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What is EMV Compliance, and Why is it Important?

customer paying with chip credit card in mobile pos
Massive data breaches that result in stolen credit cards have been regularly making headlines over the past few years, so the credit card industry is working to build protections that can reduce the amount of credit card fraud. For retailers, it is incredibly important to understand the requirements that need to be met in order to ensure that you are not liable for any fraud. One particular area that is important for retailers to be aware of is EMV Compliance.

What is EMV?

EMV stands for Europay, MasterCard, and Visa; it is named after the companies who defined the standard, although they have also been joined by JCB, Discover, and American Express. Credit cards which follow the EMV standard will include a chip containing the card’s information in addition to the standard magnetic stripe. EMV card readers require the card to be inserted into a terminal, providing authentication that the card is valid.

EMV is a global standard, with the United States being the last country in the world to join. It provides global interoperability, allowing credit cards to be used around the world. Its goal is to prevent fraud from counterfeit, lost, and stolen cards. As a result of this, “card not present” fraud, which affects online credit card payments, is expected to surpass total store fraud in the near future.

PINs vs. Signatures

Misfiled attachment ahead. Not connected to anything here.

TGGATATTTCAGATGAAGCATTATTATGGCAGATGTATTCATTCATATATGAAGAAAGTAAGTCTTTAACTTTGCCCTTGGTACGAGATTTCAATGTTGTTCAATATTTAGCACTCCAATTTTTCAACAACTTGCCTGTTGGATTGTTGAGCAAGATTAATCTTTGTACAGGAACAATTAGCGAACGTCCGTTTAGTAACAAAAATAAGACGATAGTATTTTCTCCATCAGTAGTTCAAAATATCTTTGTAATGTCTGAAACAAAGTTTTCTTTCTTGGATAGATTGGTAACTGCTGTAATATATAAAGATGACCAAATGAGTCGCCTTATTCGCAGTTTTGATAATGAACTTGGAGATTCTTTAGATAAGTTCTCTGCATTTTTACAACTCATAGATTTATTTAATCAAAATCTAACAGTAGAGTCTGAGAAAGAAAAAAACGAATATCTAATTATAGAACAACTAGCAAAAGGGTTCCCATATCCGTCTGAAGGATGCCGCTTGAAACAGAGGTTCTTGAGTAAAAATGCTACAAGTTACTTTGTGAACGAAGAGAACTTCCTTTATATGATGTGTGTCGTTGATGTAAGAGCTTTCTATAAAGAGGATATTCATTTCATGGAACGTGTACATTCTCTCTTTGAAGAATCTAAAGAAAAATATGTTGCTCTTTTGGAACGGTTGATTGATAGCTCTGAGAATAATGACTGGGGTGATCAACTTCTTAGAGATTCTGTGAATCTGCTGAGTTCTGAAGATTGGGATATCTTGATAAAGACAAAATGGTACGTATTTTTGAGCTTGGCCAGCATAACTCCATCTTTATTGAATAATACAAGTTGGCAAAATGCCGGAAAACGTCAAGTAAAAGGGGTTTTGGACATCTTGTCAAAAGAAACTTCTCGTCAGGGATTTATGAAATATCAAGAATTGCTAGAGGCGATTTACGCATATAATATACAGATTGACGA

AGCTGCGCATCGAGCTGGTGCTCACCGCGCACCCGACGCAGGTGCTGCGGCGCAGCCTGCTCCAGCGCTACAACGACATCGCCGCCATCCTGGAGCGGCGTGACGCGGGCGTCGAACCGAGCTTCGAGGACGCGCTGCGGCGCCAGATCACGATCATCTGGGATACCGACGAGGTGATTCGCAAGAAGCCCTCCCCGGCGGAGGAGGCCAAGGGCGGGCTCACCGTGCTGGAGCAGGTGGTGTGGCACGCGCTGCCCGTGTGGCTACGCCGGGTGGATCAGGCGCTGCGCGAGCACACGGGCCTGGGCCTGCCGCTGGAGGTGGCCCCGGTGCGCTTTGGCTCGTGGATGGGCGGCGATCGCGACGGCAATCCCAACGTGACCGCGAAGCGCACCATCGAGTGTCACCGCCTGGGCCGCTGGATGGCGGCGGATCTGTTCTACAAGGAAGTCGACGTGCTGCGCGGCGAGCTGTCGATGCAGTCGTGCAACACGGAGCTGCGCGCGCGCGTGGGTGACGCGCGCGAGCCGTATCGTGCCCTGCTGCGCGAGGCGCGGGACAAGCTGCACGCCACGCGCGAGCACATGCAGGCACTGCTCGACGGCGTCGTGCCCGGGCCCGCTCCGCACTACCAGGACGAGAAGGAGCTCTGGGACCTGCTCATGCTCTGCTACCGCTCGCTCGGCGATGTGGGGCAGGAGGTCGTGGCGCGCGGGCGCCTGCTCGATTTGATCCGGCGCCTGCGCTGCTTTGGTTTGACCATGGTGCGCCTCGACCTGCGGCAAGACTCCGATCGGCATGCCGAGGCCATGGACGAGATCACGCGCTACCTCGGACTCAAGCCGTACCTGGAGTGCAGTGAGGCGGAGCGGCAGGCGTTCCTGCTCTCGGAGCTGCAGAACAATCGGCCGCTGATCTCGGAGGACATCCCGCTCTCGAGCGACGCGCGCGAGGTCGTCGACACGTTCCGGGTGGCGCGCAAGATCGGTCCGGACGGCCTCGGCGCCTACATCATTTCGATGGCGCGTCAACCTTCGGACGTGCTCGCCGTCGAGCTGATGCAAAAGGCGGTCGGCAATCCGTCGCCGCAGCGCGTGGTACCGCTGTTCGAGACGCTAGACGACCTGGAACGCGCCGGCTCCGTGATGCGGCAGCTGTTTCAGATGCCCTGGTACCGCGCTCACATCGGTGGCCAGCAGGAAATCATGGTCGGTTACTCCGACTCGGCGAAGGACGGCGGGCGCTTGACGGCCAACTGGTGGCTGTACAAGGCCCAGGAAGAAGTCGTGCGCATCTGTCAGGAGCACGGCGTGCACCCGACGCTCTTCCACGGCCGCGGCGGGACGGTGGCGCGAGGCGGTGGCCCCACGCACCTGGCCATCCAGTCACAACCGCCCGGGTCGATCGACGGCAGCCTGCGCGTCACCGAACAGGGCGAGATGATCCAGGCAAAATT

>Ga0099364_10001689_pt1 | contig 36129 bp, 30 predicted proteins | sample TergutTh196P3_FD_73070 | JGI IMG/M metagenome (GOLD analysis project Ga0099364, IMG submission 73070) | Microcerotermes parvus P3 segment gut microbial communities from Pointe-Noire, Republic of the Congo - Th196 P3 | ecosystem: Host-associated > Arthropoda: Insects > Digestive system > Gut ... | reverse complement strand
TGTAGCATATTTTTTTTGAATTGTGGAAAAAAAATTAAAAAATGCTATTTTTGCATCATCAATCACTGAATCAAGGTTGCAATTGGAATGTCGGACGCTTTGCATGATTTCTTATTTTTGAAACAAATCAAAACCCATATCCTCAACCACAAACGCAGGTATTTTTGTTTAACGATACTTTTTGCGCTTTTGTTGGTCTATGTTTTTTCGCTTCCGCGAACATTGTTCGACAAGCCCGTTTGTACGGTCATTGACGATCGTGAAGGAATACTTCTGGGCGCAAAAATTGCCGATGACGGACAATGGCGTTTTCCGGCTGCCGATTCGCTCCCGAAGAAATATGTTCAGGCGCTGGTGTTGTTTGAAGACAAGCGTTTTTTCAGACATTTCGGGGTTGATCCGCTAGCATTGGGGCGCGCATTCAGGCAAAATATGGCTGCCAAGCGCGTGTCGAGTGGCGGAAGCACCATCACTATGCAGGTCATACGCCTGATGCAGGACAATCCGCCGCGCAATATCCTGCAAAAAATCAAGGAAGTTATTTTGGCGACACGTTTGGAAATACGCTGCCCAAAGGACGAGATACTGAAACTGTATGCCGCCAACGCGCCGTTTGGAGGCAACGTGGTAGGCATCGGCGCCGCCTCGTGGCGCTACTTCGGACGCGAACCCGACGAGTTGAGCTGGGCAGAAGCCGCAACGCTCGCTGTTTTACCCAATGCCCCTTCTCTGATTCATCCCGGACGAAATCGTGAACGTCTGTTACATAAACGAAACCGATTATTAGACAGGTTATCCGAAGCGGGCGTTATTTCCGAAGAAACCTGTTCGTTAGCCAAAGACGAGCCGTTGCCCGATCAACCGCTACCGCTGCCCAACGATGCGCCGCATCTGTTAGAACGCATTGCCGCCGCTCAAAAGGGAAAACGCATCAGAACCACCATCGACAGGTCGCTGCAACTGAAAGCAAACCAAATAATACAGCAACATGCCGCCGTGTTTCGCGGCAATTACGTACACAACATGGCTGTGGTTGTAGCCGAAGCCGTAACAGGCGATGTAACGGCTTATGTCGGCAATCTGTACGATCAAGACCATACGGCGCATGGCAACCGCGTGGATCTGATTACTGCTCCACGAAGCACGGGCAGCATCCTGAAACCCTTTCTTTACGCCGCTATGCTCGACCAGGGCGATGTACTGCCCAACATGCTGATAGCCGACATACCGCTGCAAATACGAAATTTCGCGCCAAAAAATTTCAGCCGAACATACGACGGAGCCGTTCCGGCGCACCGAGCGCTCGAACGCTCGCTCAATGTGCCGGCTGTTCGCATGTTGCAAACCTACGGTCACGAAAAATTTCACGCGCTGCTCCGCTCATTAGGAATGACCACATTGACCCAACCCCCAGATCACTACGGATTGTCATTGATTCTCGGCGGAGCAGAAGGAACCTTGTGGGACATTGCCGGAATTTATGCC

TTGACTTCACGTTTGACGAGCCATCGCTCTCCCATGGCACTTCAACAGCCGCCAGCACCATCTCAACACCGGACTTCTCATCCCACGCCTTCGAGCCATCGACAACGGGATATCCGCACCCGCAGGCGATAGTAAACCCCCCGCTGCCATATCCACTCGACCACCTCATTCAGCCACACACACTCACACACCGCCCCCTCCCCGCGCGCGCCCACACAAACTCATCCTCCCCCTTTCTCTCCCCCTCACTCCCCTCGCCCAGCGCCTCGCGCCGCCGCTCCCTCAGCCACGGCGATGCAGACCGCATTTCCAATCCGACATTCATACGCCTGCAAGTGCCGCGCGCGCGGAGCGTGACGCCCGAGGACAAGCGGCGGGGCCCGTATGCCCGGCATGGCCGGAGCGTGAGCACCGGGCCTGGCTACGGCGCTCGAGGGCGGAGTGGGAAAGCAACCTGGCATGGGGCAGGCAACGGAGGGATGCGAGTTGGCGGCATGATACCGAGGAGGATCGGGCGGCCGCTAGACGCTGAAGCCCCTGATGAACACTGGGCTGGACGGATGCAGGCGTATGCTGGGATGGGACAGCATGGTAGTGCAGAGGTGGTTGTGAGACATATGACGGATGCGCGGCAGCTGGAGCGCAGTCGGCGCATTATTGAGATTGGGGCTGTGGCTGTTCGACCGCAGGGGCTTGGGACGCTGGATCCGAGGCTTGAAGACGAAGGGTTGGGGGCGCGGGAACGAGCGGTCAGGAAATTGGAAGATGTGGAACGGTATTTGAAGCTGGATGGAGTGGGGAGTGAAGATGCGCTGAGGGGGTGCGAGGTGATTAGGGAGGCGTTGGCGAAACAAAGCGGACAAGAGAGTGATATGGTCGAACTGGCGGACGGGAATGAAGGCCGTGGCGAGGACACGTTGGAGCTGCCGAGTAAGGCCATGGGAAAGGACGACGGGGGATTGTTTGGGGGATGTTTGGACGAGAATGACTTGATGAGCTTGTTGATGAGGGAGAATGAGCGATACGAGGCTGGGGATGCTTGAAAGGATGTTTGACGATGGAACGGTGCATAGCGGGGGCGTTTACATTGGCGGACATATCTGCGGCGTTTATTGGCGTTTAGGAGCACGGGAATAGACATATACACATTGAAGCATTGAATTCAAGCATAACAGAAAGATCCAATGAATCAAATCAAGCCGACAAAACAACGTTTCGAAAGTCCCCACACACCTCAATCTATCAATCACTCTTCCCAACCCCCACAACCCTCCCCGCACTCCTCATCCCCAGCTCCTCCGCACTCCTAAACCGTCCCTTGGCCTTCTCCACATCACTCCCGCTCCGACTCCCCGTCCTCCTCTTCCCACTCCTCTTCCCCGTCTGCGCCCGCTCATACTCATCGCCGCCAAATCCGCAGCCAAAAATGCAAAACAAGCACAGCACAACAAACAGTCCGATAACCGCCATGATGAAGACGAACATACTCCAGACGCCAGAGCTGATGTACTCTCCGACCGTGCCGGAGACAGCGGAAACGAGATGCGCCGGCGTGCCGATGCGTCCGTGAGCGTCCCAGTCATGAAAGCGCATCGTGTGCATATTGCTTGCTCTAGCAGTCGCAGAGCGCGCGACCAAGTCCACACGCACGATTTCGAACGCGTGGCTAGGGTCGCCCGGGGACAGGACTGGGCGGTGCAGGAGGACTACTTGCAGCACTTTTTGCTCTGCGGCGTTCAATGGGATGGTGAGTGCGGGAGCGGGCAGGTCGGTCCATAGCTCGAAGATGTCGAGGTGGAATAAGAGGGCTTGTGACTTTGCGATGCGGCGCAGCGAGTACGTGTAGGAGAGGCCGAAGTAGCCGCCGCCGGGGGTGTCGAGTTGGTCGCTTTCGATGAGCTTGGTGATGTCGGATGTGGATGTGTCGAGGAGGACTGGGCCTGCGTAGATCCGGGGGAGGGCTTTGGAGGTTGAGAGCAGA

Most countries use “chip and PIN” authentication, requiring the entry of a PIN when making a payment. However, the United States still uses “chip and signature” authentication. This prevents fraud from counterfeit cards, but lost and stolen cards are still a risk. While chip and signature may not provide as many protections against fraud as chip and PIN, it is still used for a number of reasons: consumers believe that it results in faster transactions, people don’t want to have to remember multiple PINs, and issuers and card networks make less money when PINs are used.

When Will This Take Effect?

The Fraud Liability Shift Date for EMV compliance is October 1, 2015. After this date, retailers will assume the liability for fraud if they are not able to accept EMV cards. Companies who accept credit cards at fuel pumps will have two additional years to meet compliance, with their fraud liability shift going into effect in October 2017.

Our Recommendations

As the date for EMV compliance approaches, retailers should take steps to ensure that they are meeting these standards. In addition, we recommend implementing End-to-End Encryption (E2EE) and tokenization, a technology which encrypts credit card numbers when they are sent to the processor for authorization and ensures that no actual card numbers are stored in your system, eliminating the possibility of card numbers being stolen in a data breach.

As you look at how best to meet these requirements, this is a great chance to take a step back and consider your entire payment architecture, ensuring that it covers all aspects of security and fraud protection.

If you have any questions about how to do so and what other aspects of your payment system you need to consider, please contact us.